Majority of pot commissioners have used it

BOSTON — It is a question that has tripped up presidential candidates, and one that could still land employees in hot water at work: When have you last used marijuana?

For two members of the Cannabis Control Commission, which had its first meeting Monday, the answer was "college." Two others declined to say.

Steven Hoffman, chairman of the five-member commission, told reporters when asked last week that he smoked a joint and watched some fireworks on a trip to Colorado, where legal sales are already underway, in July 2016.

Commissioner Britte McBride, an attorney who has worked at the attorney general's office, and Commissioner Kay Doyle, former deputy general counsel to the Department of Public Health, both told the News Service Monday they last used marijuana in college.

Commissioner Jen Flanagan, a former state senator who focused on mental health and substance abuse issues as a lawmaker, told the News Service she was "not too inclined to answer" a question about any prior marijuana use.

"I don't really think it's relevant.

"You know, I never used heroin, and I did a lot of work in that realm, and I've gotten awards for it," Flanagan said.

Commissioner Shaleen Title, who worked on drafting the ballot question that legalized adult use of marijuana and retail pot sales, declined to answer the question.

"I think the public is concerned about our plans to implement the voters' will, not what cannabinoids are in our body, so I decline to answer that," Title told the News Service in a message.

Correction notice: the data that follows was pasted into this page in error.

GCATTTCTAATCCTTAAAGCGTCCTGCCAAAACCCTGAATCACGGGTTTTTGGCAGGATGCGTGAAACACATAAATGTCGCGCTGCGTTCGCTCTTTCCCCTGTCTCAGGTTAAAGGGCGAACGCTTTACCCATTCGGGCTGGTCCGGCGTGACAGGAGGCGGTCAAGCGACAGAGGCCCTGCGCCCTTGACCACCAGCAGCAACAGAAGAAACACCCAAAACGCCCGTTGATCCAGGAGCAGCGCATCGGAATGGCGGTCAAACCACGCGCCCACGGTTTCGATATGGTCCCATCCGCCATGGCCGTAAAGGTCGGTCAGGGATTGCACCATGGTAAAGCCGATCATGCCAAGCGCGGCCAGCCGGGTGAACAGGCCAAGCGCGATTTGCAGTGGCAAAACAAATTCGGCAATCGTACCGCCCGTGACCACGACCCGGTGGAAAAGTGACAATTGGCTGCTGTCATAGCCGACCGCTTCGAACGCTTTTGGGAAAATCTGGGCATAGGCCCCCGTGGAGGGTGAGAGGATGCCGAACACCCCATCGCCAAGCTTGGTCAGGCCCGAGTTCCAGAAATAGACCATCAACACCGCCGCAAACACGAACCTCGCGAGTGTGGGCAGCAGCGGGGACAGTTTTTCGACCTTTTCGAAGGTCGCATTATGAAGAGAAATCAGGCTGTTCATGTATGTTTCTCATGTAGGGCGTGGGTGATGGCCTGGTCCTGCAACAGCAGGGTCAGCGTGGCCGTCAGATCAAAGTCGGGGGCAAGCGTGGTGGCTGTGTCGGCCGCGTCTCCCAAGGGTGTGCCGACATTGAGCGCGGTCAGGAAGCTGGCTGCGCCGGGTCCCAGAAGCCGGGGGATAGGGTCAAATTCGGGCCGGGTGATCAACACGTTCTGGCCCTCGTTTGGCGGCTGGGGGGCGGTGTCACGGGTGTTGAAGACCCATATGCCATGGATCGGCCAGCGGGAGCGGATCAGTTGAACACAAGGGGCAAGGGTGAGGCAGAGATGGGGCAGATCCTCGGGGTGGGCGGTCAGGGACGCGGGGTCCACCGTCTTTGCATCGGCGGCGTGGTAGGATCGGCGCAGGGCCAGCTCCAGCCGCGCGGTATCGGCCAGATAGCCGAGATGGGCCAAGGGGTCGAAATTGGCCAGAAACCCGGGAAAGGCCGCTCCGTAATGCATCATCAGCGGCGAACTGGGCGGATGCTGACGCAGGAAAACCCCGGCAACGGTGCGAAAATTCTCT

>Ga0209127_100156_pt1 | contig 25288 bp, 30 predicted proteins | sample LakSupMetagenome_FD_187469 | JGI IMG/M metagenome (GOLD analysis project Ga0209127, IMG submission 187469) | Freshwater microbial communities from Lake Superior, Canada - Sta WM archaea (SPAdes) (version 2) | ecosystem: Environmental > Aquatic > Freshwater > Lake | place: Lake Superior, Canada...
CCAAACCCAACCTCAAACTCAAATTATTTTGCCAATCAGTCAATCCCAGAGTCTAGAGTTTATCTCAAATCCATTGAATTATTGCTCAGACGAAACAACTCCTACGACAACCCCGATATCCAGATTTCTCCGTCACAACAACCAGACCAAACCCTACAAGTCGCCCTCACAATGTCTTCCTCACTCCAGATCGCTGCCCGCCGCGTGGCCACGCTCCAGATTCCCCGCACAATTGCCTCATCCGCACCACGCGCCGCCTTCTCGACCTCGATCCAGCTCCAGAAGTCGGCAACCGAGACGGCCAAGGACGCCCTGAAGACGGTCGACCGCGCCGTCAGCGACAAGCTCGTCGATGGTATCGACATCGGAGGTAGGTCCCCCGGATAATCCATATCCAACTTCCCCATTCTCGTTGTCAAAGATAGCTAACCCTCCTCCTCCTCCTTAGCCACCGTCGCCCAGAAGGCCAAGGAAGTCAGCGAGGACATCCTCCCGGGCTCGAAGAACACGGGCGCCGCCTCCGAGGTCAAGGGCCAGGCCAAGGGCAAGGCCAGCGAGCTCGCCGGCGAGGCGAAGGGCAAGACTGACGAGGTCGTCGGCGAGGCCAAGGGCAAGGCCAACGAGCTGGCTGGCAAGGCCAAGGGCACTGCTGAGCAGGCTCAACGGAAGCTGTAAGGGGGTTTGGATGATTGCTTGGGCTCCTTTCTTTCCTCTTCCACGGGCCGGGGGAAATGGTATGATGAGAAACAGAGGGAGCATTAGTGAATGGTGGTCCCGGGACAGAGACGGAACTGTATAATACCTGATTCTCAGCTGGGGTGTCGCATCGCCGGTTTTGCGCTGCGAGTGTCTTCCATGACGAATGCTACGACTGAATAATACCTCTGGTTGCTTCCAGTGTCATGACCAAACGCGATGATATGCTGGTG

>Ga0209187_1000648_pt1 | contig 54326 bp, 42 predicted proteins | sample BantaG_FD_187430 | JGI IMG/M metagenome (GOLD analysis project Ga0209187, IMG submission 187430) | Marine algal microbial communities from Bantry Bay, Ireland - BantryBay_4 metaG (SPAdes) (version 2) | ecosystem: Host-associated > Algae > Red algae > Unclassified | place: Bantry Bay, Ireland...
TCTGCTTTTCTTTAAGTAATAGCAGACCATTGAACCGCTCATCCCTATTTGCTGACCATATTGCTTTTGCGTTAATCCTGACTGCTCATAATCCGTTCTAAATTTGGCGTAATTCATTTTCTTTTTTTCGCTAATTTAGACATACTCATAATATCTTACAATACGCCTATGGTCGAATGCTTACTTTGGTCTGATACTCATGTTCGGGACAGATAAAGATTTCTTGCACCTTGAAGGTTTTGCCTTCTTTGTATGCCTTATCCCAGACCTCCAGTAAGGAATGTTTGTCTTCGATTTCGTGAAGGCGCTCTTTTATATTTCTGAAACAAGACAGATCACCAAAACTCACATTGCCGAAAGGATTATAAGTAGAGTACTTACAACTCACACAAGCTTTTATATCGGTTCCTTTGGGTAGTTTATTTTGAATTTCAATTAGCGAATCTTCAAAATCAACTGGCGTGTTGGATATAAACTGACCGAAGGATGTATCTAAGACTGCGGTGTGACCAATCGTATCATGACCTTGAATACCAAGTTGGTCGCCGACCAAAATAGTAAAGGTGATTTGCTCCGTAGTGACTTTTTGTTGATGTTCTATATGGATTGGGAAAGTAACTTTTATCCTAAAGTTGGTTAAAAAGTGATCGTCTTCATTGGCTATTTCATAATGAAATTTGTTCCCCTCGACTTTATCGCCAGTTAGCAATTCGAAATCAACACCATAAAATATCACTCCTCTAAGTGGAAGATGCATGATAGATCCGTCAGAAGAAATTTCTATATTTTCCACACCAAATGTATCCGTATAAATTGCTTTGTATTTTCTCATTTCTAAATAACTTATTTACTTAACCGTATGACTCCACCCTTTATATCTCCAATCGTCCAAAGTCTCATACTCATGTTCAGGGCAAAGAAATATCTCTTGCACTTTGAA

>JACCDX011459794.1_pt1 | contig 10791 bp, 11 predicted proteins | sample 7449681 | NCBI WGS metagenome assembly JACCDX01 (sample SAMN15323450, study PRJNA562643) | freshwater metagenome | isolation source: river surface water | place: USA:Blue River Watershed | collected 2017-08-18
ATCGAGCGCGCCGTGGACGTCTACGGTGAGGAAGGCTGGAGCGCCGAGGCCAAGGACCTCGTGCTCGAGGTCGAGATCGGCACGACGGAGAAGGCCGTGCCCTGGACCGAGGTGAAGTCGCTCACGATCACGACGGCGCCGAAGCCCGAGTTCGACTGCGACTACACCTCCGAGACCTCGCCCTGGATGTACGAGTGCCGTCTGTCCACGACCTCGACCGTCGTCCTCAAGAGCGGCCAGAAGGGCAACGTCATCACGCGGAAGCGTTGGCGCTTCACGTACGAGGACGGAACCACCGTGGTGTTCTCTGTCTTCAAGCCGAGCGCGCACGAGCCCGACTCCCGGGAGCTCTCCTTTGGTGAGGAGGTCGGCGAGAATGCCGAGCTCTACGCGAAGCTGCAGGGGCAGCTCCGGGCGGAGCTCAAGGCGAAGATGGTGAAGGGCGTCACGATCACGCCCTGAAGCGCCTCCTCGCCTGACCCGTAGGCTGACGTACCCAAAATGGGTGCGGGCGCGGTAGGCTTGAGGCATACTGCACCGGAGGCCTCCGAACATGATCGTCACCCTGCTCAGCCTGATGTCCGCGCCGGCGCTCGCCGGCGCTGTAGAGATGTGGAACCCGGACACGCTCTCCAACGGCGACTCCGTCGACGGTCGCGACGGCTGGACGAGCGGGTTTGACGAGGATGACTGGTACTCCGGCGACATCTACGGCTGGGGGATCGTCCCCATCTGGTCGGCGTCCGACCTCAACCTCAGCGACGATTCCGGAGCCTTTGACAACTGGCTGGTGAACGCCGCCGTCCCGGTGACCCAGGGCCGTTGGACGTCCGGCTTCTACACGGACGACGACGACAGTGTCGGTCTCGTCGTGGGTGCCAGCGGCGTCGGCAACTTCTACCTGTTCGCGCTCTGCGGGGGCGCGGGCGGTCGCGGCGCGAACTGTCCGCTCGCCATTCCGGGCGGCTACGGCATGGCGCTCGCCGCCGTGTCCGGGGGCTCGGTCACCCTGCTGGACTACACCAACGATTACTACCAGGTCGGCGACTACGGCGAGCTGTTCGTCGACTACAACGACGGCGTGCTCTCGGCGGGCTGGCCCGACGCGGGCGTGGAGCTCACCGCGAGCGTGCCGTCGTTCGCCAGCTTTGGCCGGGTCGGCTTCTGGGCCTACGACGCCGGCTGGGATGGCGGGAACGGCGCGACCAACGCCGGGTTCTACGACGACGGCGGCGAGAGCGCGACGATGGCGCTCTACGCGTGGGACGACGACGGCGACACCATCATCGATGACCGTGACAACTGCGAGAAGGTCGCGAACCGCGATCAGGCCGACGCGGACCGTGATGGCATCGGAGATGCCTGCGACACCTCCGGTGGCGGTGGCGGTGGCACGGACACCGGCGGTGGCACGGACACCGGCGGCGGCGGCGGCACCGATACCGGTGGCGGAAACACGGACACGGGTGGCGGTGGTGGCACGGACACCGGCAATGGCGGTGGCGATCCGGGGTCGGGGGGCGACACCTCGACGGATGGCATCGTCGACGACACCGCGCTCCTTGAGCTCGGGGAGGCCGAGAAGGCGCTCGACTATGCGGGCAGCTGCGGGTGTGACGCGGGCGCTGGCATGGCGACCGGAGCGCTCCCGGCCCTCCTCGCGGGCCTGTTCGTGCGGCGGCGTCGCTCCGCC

Title is the only member of the commission who voted for legalization when it was on the ballot last year and she is a founding member of the Minority Cannabis Business Association.

Flanagan voted against the ballot question and then voted for a Senate overhaul of the ballot law that was favored by pro-pot activists. Lawmakers this summer rewrote the ballot law, raising the rate of taxation on retail sales of the drug.

The commission is tasked with writing regulations to foster a retail marijuana industry catering to non-medical customers with sales to start by next July. Legalized weed is fairly new terrain in politics and society, and marijuana is still an illegal drug under federal law.

During Bill Clinton's 1992 presidential campaign, he acknowledged "experimenting" with marijuana while at Oxford University, an admission that became especially memorable because of Clinton's caveat that he "didn't inhale."

Although use of marijuana is now legal, under state law, for adults 21 and older in the privacy of their own homes, employers can still "enact and enforce workplace policies restricting the consumption of marijuana by employees."

Asked if she had any plans to try the intoxicant that she is charged with regulating, McBride said, "I don't currently have any plans to." She said, "I believe that people should be able to make their own decisions on that."

Gov. Charlie Baker on Monday praised the five people selected to lead commission, which includes his pick of Flanagan and the consensus choices of Doyle and Title.

"I think the people who've been selected all have terrific qualifications and skillsets to meet the task that's in front of them, and it's a big task," Baker told reporters Monday. He said, "My advice to them would be to find a way to just stick to the task and the work at hand."

Monday's meeting was strictly a primer for the new board on the public meeting law, which the board is required to follow. Jonathan Sclarsic, the director of open government in Attorney General Maura Healey's office, gave the commissioners a roughly hour-long overview of the statutes intended to provide transparency to decision-making by government boards.

On Tuesday, when the commission meets again, they are set to discuss the appointment of an acting or interim executive director, other needed hires, and the "required elements" for the commission's mission statement, among other topics.


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